Can Failure Be Good?

PlanetArts

PlanetArts.com
Life Span: 1999-1999
Cause of Death: Inability to convert online services into profitable revenue stream
Subsequent Venture: StartUpAgent Inc. , launched in 2000
Vitals: Projects revenues near $1 million for 2001, with team of 12 employees and contractors

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John Doffing, 31, wrote the original business plan for PlanetArts.com while he was a graduate student at Cambridge University in 1994. Five years later, during the height of the Internet bubble, Doffing, the founding CEO, and four partners officially incorporated PlanetArts.com. "Our goal was nothing less than to transform the art world through the Internet!" Doffing reflects. Their vision was to create an online art gallery to provide an unprecedented way for emerging artists to expose their work to a global audience. PlanetArts would make money by collecting "slotting fees" from the artists.

But it didn't happen. Just months after launch, PlanetArts.com ceased operations.

Why did PlanetArts fail? As Doffing points out, it's hard to make much money when your paying customers-"starving artists"-don't have the money to pay you. "We entered a crowded, undefined market with no viable path to monetizing traffic," Doffing laments. "In retrospect, we were probably a bit idealistic."

What lessons did Doffing come away with? Here are three:

1. Make sure your target customer not only has the need for your product, but can also afford to pay you for it.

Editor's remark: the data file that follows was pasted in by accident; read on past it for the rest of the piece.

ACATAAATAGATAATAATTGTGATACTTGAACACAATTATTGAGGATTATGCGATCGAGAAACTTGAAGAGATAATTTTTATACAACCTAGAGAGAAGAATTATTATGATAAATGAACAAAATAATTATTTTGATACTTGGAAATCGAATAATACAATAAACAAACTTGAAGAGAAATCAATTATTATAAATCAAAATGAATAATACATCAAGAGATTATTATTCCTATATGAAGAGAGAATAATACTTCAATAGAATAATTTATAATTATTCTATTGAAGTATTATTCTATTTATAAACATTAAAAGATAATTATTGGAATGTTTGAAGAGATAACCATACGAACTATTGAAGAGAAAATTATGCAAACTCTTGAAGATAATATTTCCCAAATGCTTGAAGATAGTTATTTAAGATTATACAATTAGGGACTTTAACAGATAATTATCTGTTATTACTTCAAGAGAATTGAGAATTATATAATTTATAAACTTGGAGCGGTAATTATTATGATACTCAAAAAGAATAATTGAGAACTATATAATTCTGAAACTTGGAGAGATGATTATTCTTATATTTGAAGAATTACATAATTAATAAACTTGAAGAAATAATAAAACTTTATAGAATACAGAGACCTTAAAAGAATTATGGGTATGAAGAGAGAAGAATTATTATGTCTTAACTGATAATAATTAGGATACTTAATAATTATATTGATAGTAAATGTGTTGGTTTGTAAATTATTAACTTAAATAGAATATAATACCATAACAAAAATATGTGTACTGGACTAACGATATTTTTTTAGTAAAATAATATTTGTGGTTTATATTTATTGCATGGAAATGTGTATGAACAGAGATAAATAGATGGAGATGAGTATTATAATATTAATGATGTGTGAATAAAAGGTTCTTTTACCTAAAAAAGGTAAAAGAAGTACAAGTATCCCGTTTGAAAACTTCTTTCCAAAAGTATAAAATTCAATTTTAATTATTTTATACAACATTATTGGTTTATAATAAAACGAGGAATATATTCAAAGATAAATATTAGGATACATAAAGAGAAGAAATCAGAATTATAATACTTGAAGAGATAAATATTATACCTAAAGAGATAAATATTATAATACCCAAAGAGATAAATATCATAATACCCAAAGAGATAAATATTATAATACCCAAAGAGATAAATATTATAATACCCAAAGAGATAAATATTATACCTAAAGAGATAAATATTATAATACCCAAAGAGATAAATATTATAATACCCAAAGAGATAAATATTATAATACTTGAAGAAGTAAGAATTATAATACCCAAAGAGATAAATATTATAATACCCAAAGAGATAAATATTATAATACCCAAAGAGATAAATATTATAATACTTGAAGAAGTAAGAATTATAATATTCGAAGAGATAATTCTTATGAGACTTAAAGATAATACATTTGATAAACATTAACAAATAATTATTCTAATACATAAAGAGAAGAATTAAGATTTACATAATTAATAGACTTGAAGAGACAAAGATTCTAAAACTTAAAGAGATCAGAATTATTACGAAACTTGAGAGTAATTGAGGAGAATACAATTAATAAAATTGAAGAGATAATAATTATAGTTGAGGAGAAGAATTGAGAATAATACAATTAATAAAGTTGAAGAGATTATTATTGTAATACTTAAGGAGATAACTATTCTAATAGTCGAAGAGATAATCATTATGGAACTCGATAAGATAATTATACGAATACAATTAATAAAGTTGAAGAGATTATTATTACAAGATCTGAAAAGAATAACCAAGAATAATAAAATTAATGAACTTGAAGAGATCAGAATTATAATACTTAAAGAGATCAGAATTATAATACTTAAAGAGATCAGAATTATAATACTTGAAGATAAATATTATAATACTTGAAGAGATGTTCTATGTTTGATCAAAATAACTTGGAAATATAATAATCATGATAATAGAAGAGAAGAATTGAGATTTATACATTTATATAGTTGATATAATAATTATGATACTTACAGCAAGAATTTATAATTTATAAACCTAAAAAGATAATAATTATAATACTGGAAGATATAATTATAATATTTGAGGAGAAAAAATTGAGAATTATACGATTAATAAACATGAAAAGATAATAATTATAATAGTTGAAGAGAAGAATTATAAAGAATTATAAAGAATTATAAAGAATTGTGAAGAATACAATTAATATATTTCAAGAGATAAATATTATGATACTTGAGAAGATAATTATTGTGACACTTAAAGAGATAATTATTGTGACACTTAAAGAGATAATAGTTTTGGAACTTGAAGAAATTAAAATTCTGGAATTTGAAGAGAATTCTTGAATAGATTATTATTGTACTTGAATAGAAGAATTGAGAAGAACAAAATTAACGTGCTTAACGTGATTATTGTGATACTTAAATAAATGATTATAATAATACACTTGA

2. Target a big enough market to make it worth your while.

3. Design a clear-cut revenue model to make money from that market.

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"From the PlanetArts experience," says Doffing, "I think I definitely learned the value of building a company upon a legitimate business need that can be viably monetized."

The following year, Doffing launched his current venture, StartUpAgent Inc., an upstart recruiting agency in San Francisco that specializes in building teams for high-growth tech companies in San Francisco, Silicon Valley and Los Angeles. Despite the recent market downturn, Doffing has grown the company from one person to a team of 12, with revenues projected to reach $1 million for 2001.

How has the PlanetArts failure impacted his current success? "StartUpAgent has been profitable, literally from the first week," says Doffing. "And the business model is decidedly straightforward, [unlike PlanetArts]. We connect great people with great early-stage companies, and we charge for it! In several ways, StartUpAgent owes at least a portion of it success to the failure of Planet Arts."

NEXT STEP
Work out the kinks of your start-up before you open for business with Start Your Own Business by Rieva Lesonsky and the staff of Entrepreneur.

Sean M. Lyden is the principal and senior writer of The Professional Writing Firm Inc., a Kennesaw, Georgia, company that specializes in ghostwriting articles.

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Sean Lyden is the CEO of Prestige Positioning (a service of The Professional Writing Firm Inc.), an Atlanta-based firm that "positions" clients as leading experts in their field-through ghost-written articles and books for publication. Clients include Morgan Stanley, IFG Securities, SunTrust Service Corp. and several professional advisory and management consulting firms nationwide.

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This article was originally published in the September 2001 print edition of Entrepreneur with the headline: Can Failure Be Good?.

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